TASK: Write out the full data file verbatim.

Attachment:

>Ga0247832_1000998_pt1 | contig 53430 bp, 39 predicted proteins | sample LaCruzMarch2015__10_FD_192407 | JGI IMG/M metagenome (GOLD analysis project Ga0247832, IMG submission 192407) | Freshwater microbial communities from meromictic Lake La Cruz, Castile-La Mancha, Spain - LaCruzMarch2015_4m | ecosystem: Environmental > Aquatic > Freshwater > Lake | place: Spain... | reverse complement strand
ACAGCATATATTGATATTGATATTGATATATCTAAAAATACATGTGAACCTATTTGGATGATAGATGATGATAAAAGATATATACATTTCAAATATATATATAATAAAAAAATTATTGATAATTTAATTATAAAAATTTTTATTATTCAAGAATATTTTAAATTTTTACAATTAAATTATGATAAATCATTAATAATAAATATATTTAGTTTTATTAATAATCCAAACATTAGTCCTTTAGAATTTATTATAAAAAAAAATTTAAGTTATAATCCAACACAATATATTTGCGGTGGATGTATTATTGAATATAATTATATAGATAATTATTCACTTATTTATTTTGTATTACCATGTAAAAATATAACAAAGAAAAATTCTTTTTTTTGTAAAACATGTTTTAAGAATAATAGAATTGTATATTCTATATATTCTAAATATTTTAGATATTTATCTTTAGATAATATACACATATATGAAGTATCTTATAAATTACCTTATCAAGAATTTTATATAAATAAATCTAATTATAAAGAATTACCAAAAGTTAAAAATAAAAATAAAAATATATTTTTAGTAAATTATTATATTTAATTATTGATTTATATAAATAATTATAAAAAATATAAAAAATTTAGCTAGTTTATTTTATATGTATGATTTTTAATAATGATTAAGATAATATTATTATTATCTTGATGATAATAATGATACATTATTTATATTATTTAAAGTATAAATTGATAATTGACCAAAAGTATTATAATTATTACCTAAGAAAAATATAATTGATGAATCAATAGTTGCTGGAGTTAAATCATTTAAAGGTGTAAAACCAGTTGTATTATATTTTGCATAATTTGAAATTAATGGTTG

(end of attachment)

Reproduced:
>Ga0247832_1000998_pt1 | contig 53430 bp, 39 predicted proteins | sample LaCruzMarch2015__10_FD_192407 | JGI IMG/M metagenome (GOLD analysis project Ga0247832, IMG submission 192407) | Freshwater microbial communities from meromictic Lake La Cruz, Castile-La Mancha, Spain - LaCruzMarch2015_4m | ecosystem: Environmental > Aquatic > Freshwater > Lake | place: Spain... | reverse complement strand
ACAGCATATATTGATATTGATATTGATATATCTAAAAATACATGTGAACCTATTTGGATGATAGATGATGATAAAAGATATATACATTTCAAATATATATATAATAAAAAAATTATTGATAATTTAATTATAAAAATTTTTATTATTCAAGAATATTTTAAATTTTTACAATTAAATTATGATAAATCATTAATAATAAATATATTTAGTTTTATTAATAATCCAAACATTAGTCCTTTAGAATTTATTATAAAAAAAAATTTAAGTTATAATCCAACACAATATATTTGCGGTGGATGTATTATTGAATATAATTATATAGATAATTATTCACTTATTTATTTTGTATTACCATGTAAAAATATAACAAAGAAAAATTCTTTTTTTTGTAAAACATGTTTTAAGAATAATAGAATTGTATATTCTATATATTCTAAATATTTTAGATATTTATCTTTAGATAATATACACATATATGAAGTATCTTATAAATTACCTTATCAAGAATTTTATATAAATAAATCTAATTATAAAGAATTACCAAAAGTTAAAAATAAAAATAAAAATATATTTTTAGTAAATTATTATATTTAATTATTGATTTATATAAATAATTATAAAAAATATAAAAAATTTAGCTAGTTTATTTTATATGTATGATTTTTAATAATGATTAAGATAATATTATTATTATCTTGATGATAATAATGATACATTATTTATATTATTTAAAGTATAAATTGATAATTGACCAAAAGTATTATAATTATTACCTAAGAAAAATATAATTGATGAATCAATAGTTGCTGGAGTTAAATCATTTAAAGGTGTAAAACCAGTTGTATTATATTTTGCATAATTTGAAATTAATGGTTG